Maura Nevel Thomas founded RegainYourTime.com over nine years ago. Her latest book, "Personal Productivity Secrets," is part of Wiley's "Secrets" series. Much of the book is devoted to navigating the pitfalls of wireless distractions.
Why is the term "time management" outdated in your view?
Before we had so much technology -- and the distractions caused by it -- when you devoted your time to something, you could reasonably expect that that was the only task you were going to focus on. But now we all carry the world in our pocket. So it's not a given that just because you devote time to something you will have the experience you intended.
What if we are expected to keep our phones on to run our business -- or to keep our job?
It's interesting that you phrased the question in terms of expectations, because that is what it's about. If people expect you to respond instantly, it's probably because you set that expectation yourself. If you typically respond to your e-mails immediately, then people will come to expect that you will respond to them immediately. So it's a matter of resetting the expectations. There are people whose jobs are about emergency response. Otherwise, being constantly reactive is detrimental to productivity.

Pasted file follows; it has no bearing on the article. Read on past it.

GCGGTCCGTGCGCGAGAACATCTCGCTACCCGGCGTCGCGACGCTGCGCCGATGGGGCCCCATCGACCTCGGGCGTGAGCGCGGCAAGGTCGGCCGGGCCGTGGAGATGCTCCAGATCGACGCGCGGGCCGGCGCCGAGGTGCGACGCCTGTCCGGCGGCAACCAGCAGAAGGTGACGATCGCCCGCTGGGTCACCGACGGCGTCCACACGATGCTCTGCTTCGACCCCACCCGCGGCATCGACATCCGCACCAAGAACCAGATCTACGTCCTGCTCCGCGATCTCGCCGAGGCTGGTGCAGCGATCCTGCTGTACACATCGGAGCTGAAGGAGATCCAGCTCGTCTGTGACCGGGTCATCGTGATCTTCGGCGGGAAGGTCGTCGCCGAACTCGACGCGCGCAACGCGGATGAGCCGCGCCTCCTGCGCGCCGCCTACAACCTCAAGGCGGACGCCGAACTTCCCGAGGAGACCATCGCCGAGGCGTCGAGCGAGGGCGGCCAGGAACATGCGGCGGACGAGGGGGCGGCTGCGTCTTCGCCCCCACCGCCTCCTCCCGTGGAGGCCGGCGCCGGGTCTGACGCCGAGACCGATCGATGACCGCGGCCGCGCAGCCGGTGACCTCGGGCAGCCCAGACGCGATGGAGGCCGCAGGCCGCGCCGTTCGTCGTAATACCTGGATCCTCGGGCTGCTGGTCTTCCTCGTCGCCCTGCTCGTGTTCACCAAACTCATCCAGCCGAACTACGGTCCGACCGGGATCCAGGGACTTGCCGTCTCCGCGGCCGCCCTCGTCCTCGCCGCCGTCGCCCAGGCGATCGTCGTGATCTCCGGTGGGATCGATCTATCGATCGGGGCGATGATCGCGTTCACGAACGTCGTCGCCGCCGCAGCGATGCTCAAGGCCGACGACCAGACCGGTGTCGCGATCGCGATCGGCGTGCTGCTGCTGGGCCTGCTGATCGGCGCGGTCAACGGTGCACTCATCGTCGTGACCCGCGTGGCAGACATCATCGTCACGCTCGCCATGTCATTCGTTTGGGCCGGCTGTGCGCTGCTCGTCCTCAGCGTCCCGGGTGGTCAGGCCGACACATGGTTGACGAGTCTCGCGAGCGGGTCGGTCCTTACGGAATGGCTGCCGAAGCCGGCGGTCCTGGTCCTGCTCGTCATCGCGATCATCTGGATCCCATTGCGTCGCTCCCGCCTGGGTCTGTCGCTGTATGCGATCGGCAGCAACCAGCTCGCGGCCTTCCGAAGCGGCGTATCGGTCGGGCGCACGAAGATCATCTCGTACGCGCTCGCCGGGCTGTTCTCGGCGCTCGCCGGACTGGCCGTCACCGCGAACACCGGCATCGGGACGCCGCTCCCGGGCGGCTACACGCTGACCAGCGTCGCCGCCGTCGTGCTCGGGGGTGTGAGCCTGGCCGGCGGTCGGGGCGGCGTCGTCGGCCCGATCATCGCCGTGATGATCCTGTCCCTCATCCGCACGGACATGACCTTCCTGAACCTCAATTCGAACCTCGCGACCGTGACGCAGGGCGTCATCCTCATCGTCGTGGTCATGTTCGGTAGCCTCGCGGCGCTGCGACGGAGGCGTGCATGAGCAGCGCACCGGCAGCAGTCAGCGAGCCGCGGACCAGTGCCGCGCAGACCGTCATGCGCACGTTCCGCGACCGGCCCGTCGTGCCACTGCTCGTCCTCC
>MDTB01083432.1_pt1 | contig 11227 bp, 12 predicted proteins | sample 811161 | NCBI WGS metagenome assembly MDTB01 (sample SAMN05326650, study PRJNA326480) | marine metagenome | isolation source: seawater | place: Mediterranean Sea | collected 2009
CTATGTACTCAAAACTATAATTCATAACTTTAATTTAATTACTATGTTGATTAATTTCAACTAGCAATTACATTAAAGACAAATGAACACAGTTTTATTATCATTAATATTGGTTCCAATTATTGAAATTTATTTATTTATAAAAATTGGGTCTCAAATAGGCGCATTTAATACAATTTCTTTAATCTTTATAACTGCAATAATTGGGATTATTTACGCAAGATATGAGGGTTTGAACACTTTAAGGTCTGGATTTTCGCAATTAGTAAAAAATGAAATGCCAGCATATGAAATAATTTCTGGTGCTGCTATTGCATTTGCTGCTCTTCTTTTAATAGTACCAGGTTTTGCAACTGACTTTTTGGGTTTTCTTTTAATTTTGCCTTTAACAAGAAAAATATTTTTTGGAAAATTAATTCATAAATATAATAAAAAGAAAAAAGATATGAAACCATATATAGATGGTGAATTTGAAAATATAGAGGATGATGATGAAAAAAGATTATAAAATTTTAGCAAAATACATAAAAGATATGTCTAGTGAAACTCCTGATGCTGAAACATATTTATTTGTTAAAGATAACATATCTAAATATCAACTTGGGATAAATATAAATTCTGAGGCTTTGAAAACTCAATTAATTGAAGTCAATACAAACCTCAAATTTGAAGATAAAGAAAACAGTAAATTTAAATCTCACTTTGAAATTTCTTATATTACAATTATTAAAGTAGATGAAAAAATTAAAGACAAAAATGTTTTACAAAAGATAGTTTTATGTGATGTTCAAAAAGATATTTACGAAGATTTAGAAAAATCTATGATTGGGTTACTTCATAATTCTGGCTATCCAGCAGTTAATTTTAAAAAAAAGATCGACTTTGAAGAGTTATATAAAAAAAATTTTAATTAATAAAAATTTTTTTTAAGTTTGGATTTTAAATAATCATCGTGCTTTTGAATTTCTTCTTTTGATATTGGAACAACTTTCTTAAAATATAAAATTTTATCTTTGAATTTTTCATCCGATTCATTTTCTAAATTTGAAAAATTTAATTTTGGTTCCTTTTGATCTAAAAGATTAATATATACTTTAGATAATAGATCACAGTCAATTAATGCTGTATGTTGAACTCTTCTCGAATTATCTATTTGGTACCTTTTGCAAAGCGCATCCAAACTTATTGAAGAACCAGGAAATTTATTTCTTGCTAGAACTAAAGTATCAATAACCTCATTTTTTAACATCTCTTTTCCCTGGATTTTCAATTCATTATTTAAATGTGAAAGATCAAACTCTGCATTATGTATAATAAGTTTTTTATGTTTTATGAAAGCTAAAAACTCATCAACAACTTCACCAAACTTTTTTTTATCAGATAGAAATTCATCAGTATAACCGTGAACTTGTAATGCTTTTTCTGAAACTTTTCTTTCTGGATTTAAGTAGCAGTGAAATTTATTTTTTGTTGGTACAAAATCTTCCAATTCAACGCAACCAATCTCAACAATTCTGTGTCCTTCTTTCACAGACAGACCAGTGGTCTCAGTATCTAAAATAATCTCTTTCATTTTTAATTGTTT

Is it just a matter of turning off the phone?
There are many strategies. Really what it's about is making sure you control your technology instead of it controlling you. I know a lot of people who keep their phone on vibrate at all times. While you're valuing the idea of not interrupting someone else, you're still interrupting yourself every hour of the day. Personally, I like 'airplane mode.' You have access to the technology you need, but you're cut off from Internet activity.